Changes in civil procedure: High hopes, some difficulties | In Principle

Go to content
Subscribe to newsletter
In principle newsletter subscription form

Changes in civil procedure: High hopes, some difficulties

An overhaul of Polish civil procedure was published on 6 August 2019. The amending act partly entered into force on 21 August, but most of the new rules apply from 7 November. What can we say so far about the new rules, what should be expected, and what are the worries?

The Act of 4 July 2019 Amending the Civil Procedure Code and Certain Other Acts was published in this year’s Journal of Laws under item no. 1469. The changes introduced by the act are extensive. There are hundreds of changes, although many of them are purely technical or editorial. The aim of the amendment, according to the justification for the bill running to several hundred pages, is primarily to improve and expedite judicial proceedings in civil cases.

It’s true that court cases in Poland last very long. As practitioners, we deal with this every day. In every new case we must warn our clients that their longed-for judgment will not be handed down in a month, and probably not in one or two years. Thus any attempt to speed up the consideration of cases and cut certain formalities and activities taking up unnecessary time, which judges could devote to examining and deciding the merits of cases, should generally be greeted with approval.

Adages aside, sometimes a gift horse should be looked in the mouth. The new solutions require careful analysis, because efforts to speed up cases can affect the quality of the rulings. A judgment that is quick, but defective or unjust, has little to recommend it compared to a judgment that requires a longer wait but is fair and convincing.

Looking at the amended regulations, it should be pointed out that solutions in practically every section of the Civil Procedure Code have undergone some change. There are certain changes in the jurisdiction of the courts (e.g. in cases involving banking activity, which may have a big impact on the number of cases and the situation of both banks and their customers).

The way evidence is admitted by the courts will change. The amendment has introduced a hearing plan, as well as the possibility of submitting written witness statements, familiar from arbitration practice. This may be helpful and fast, but if open to abuse it could lead to a false picture of reality in some cases.

The separate commercial procedure, eliminated in 2012, has again been restored to the Civil Procedure Code, but in a different form (for example, it now covers disputes arising out of finance leasing agreements and construction contracts, regardless of whether the parties are businesses).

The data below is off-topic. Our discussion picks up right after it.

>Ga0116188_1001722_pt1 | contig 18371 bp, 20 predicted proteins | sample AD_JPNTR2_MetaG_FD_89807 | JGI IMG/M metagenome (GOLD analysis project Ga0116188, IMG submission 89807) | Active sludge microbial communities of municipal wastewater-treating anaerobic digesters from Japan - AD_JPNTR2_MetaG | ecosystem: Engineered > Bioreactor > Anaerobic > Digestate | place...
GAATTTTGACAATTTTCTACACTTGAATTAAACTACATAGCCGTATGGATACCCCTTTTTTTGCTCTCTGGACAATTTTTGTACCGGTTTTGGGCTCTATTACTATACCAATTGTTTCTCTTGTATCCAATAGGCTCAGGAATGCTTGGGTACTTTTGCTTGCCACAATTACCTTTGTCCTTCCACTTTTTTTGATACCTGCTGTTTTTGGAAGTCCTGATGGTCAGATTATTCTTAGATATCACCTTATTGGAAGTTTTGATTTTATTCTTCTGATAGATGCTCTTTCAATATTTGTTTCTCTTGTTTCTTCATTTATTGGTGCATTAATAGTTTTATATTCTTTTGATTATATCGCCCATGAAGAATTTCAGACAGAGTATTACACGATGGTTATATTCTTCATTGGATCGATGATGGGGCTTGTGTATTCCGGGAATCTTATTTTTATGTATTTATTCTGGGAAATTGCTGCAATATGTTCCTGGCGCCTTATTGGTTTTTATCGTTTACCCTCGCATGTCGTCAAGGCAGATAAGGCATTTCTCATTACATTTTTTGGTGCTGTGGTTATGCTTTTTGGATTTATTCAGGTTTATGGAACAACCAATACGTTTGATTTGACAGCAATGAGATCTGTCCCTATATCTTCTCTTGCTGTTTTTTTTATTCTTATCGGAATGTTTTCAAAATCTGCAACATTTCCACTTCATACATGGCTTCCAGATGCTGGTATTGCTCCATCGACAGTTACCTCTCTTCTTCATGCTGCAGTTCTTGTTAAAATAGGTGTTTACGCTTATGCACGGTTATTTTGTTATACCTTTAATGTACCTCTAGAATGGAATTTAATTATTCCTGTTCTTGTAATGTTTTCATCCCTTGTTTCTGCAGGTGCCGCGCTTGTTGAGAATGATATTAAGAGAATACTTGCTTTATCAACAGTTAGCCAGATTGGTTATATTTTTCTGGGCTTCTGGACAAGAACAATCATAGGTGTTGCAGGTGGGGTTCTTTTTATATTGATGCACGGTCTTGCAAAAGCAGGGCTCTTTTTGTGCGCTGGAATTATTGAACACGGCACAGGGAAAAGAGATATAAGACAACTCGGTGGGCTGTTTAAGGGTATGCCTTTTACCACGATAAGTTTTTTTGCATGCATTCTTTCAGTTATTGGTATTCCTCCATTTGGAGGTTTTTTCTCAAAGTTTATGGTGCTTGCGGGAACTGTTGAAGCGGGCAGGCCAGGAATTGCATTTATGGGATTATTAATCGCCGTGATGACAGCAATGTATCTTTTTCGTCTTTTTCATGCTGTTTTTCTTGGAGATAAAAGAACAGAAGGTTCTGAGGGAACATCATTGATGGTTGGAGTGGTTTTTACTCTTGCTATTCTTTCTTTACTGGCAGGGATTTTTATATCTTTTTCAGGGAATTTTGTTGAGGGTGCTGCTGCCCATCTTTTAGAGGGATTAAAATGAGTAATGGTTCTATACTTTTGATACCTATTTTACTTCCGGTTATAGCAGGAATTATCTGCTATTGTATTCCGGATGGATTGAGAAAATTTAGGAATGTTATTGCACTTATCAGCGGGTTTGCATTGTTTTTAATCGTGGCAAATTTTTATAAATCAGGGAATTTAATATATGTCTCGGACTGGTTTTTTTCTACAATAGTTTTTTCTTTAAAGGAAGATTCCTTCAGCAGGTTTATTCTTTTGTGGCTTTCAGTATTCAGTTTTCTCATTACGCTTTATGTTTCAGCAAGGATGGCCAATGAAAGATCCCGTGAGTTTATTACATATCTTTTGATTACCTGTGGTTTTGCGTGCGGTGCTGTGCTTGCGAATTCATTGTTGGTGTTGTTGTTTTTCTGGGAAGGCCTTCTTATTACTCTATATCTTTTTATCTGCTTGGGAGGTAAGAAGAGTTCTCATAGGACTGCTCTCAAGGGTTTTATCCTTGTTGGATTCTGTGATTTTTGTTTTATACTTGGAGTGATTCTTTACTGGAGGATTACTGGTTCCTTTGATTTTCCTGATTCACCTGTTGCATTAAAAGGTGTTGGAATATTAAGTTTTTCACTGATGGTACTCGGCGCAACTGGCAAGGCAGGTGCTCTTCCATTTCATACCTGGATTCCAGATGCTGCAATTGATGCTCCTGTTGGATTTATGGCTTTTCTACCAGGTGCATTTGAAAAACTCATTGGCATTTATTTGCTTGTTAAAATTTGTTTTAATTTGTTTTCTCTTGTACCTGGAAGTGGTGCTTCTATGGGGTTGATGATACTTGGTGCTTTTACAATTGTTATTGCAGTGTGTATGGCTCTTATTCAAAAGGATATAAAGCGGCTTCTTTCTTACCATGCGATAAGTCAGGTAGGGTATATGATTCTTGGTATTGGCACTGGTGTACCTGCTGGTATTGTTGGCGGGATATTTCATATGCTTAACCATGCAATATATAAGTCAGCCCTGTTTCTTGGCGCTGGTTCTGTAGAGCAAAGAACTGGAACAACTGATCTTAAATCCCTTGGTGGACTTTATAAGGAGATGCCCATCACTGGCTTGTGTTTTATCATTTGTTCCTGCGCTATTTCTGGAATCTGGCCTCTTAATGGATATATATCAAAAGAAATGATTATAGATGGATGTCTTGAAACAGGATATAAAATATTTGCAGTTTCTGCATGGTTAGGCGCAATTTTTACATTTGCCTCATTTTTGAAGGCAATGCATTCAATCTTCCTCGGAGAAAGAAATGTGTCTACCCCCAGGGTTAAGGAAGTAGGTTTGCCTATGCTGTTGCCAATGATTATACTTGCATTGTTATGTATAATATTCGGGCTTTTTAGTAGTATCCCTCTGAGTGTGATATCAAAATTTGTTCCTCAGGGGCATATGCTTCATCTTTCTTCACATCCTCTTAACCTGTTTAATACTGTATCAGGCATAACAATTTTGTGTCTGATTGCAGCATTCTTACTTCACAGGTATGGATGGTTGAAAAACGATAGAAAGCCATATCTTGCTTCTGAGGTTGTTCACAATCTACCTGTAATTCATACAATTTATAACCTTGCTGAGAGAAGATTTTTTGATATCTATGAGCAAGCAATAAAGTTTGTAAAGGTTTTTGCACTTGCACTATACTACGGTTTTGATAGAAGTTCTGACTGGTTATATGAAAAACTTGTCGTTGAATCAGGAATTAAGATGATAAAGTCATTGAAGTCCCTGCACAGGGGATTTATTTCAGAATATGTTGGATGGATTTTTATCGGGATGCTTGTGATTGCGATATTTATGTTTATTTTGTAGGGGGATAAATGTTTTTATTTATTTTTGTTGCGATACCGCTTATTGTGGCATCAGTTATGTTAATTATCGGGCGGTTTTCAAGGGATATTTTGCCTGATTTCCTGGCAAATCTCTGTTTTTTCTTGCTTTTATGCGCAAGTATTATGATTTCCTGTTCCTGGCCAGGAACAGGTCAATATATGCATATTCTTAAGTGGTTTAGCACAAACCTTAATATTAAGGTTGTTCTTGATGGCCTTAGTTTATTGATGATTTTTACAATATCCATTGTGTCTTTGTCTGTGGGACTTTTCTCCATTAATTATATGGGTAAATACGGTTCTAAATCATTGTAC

Certain changes have also appeared in the order for payment procedure (nakazowy) and summary procedure (upominawczy), and there are even changes in execution procedure.

The amendment has also introduced a number of changes in court costs (raising the maximum filing fee from PLN 100,000 to PLN 200,000, while fees for certain activities have jumped).

However, the amendment has also introduced new solutions arising from attention to comments by legal scholars, or designed to eliminate certain ambiguities or inconsistencies in the decisional practice of the courts.

The possibility of awarding interest for delay in payment of court costs has been introduced. Previously no sanctions were imposed for such delays, as confirmed consistently by rulings of the Supreme Court of Poland based on the procedural nature of claims for reimbursement of court costs. The new Art. 98 §11 of the Civil Procedure Code now permits interest to be awarded on such costs.

Another positive development is that the code will protect to a greater degree than before the principle that no one can be a judge in his own case. Thus if the State Treasury is a party to a case and the claim relates to the activity of the court itself, the higher court will transfer the case to another court of equal rank (Art. 442(1) of the code). In cases of this type, applications were often filed to recuse all of the judges of the defendant court, which were denied but unnecessarily prolonged the case by at least several months.

An obvious flaw in Art. 388 §1 has been eliminated. Under this provision, if a legally final ruling was challenged via a cassation appeal to the Supreme Court, a stay of enforcement of the ruling could not be issued until the cassation appeal was filed, which in practice meant several months after the legally final ruling was issued. Following the change, a stay can be sought immediately upon announcement of the judgment, thus offering fuller protection to litigants. Regrettably, however, some of the other defects in the stay procedure were not eliminated at the same time, such as the lack of justification for stay orders and the absence of appellate review of orders issued on applications under Art. 388 §1, at least in the form of a horizontal appeal, which the amendment introduced in several new instances.

The changes now introduced will probably remain in effect for at least the next few years. Just as the proof of the pudding is in the eating, regulations should be judged by how they function in practice. Although the amendments here raise some doubts, it will take some time before they can be fairly evaluated.

Dr Maciej Kiełbowski, adwokat, Administrative practice, Dispute Resolution & Arbitration practice, Wardyński & Partners

Dr Marcin Lemkowski, adwokat, partner, Dispute Resolution & Arbitration practice, Wardyński & Partners